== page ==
Australia’s deputy prime minister Barnaby Joyce is disqualified from Parliament because he’s a Kiwi
Australia’s High Court on Friday has ruled the deputy prime minister Barnaby Joyce ruled ineligible to sit in parliament because he has New Zealand citizenship.
Joyce was among the five senators ruled ineligible from sitting in Parliament, in a move that could cost the government its slender majority in Parliament.
Joyce’s removal will be tough for the government as Prime Minister Malcolm Turnbull’s conservative coalition has a single-seat majority in the 150-seat House of Representatives
The Australian constitution bars citizens of foreign countries from serving in parliament. Joyce claimed he wasn’t aware he held New Zealand citizenship and has since renounced it.
“I respect the verdict of the court,” Mr Joyce said immediately after the verdict. “We live in a marvellous democracy, with all the checks and balances they have given us all the freedoms we see.”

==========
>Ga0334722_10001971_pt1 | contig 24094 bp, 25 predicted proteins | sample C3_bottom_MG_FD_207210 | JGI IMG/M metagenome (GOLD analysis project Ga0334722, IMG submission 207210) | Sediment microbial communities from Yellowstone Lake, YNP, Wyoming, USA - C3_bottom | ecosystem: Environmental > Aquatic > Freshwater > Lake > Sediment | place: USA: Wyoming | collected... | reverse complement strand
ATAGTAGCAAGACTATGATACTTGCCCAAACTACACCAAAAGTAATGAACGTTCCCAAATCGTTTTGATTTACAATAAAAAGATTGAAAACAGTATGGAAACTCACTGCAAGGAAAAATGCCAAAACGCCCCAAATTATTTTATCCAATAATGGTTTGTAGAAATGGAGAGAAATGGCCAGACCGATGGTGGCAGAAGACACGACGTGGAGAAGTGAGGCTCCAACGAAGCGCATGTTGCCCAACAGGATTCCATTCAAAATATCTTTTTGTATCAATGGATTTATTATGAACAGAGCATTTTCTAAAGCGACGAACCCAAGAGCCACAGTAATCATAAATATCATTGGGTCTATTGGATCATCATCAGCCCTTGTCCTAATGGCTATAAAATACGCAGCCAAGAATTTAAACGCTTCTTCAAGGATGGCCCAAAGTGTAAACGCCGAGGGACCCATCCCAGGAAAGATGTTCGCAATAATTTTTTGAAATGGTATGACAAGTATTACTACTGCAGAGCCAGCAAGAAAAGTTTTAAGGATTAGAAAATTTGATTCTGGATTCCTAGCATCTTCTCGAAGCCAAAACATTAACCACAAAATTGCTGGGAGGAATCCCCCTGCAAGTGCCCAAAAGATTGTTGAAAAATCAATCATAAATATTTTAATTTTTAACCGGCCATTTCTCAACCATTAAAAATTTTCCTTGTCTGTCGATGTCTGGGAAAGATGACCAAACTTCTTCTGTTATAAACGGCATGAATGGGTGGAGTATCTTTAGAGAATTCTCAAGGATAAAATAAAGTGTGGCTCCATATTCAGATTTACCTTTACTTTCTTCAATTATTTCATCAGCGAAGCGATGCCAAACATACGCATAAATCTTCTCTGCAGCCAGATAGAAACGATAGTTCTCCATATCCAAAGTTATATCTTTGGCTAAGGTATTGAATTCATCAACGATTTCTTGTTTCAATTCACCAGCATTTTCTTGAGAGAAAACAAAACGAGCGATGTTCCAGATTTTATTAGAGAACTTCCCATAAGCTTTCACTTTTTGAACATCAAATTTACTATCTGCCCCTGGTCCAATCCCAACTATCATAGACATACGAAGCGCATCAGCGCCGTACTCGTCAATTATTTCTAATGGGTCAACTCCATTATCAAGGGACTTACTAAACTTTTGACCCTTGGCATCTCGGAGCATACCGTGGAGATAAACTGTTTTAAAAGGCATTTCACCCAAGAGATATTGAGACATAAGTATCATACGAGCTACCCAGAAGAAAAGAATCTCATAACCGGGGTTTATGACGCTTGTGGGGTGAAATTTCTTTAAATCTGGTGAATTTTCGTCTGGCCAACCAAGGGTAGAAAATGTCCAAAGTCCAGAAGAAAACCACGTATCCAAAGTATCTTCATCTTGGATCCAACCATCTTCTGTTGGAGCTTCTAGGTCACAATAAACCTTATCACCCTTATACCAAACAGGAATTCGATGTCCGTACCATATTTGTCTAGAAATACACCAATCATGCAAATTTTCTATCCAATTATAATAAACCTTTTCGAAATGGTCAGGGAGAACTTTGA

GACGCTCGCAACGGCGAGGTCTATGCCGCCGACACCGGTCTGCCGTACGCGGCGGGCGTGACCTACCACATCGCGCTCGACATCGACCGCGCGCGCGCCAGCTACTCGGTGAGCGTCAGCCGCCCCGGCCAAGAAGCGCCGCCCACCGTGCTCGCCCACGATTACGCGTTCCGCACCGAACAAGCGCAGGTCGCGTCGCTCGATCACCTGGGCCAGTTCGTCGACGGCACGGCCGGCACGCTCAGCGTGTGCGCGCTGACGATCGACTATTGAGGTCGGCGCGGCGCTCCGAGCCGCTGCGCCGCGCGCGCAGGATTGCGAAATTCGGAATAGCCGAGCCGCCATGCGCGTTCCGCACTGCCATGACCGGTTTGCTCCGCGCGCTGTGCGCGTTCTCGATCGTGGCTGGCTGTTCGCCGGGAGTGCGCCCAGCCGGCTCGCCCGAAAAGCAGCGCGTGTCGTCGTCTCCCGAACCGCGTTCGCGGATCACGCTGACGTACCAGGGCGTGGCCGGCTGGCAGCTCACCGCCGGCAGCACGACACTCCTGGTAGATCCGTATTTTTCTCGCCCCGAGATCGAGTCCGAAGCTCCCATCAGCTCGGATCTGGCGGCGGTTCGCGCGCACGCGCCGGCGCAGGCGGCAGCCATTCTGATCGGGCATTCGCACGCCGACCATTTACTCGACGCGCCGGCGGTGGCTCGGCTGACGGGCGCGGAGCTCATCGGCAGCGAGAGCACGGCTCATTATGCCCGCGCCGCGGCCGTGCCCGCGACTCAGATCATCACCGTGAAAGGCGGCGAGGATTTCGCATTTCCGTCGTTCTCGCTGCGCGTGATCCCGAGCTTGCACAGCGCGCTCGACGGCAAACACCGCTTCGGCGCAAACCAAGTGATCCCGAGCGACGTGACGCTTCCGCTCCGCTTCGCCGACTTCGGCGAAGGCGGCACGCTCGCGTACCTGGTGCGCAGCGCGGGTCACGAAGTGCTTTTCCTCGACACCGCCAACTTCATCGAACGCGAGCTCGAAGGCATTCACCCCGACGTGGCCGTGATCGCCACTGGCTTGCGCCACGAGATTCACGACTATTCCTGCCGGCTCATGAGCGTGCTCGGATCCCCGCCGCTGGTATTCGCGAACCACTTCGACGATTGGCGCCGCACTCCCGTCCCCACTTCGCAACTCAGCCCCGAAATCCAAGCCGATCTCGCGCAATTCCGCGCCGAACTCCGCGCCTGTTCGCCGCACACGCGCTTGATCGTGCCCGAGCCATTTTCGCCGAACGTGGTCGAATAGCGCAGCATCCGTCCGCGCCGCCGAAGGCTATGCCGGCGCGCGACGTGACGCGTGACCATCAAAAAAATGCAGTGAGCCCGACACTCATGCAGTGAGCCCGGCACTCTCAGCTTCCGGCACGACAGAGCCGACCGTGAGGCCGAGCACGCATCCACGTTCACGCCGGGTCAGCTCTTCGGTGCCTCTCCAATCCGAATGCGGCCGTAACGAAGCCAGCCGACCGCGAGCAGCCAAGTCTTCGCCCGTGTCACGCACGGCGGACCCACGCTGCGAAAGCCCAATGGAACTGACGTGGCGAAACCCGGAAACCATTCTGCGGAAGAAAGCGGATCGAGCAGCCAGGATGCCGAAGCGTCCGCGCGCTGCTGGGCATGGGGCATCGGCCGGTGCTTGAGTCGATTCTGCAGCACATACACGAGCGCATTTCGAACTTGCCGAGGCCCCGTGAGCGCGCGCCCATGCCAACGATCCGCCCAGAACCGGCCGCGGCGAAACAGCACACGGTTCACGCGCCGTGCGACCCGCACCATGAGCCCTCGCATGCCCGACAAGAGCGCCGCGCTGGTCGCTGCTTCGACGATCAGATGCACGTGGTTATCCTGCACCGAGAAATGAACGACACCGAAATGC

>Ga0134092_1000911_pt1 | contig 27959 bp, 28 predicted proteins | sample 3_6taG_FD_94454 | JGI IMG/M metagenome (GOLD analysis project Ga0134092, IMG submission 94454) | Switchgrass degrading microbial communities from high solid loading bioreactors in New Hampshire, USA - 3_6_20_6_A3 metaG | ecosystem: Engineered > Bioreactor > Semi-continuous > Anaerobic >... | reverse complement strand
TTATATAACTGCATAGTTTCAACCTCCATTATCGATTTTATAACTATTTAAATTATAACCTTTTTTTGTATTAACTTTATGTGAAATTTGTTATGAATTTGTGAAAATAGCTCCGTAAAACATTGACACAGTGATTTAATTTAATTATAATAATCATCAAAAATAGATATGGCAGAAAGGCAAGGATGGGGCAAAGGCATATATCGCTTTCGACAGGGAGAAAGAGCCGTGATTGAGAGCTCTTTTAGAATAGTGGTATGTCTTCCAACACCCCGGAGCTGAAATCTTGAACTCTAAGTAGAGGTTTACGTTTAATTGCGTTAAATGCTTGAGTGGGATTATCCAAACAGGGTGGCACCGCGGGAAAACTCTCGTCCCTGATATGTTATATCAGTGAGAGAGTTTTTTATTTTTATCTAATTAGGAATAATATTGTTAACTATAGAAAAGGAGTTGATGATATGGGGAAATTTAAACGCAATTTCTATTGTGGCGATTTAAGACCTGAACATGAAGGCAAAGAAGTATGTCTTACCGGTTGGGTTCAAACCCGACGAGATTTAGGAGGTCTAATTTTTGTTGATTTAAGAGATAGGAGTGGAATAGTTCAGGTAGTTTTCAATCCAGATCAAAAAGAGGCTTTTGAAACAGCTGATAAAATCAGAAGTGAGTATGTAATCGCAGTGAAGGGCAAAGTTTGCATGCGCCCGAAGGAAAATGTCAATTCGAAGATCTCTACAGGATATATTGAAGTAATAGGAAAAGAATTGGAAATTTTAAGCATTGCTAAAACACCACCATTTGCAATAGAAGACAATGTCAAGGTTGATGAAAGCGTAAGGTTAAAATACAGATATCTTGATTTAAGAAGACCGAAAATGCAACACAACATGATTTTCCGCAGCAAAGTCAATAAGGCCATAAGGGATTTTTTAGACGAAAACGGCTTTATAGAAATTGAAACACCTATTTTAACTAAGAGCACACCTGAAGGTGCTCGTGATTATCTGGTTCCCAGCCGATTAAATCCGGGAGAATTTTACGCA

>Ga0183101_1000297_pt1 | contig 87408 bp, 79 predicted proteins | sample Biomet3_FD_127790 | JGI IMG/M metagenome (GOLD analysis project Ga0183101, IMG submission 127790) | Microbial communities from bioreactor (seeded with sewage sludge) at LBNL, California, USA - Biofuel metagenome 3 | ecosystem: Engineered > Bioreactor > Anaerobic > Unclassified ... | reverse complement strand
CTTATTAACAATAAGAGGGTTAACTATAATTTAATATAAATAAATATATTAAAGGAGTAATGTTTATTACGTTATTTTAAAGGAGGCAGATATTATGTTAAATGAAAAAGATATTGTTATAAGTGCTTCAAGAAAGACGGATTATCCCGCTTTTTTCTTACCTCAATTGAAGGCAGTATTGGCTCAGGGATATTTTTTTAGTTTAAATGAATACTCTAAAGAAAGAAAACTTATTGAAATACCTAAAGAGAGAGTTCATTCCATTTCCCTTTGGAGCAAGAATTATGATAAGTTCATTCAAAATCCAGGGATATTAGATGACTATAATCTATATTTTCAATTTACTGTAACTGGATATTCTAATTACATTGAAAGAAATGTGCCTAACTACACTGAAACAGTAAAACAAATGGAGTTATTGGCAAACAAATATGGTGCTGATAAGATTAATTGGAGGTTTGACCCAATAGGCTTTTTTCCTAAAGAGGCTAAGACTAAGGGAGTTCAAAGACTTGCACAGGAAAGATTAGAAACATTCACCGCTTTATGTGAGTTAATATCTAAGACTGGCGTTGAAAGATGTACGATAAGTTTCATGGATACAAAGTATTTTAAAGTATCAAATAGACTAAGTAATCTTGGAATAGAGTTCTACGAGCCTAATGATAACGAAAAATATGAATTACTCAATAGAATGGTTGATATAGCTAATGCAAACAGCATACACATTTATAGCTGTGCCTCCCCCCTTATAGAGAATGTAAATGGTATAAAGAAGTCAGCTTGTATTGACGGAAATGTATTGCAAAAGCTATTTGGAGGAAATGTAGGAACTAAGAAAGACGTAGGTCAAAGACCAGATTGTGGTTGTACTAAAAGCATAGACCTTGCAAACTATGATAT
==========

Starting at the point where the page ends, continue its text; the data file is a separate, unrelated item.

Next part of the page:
Joyce later apologized to his electoral division for the inconvenience of a by-election that will be held at the earliest possible date, Dec. 2.
Joyce will be able to stand for re-election, having renounced the New Zealand citizenship he unknowingly inherited from his father.
Answering questions, Joyce said: “I had no reason to believe I was a citizen of any other country but Australia.”
The other four politicians – Fiona Nash, Malcolm Roberts, Larissa Waters and Scott Ludlam – had been elected to the Senate.
Another two politicians under scrutiny, senators Matt Canavan and Nick Xenophon, were ruled to have been validly elected.
Prime Minister Malcolm Turnbull was due to leave on an overseas trip today. It is believed that Julie Bishop, the foreign minister, will now take on the role of acting prime minister.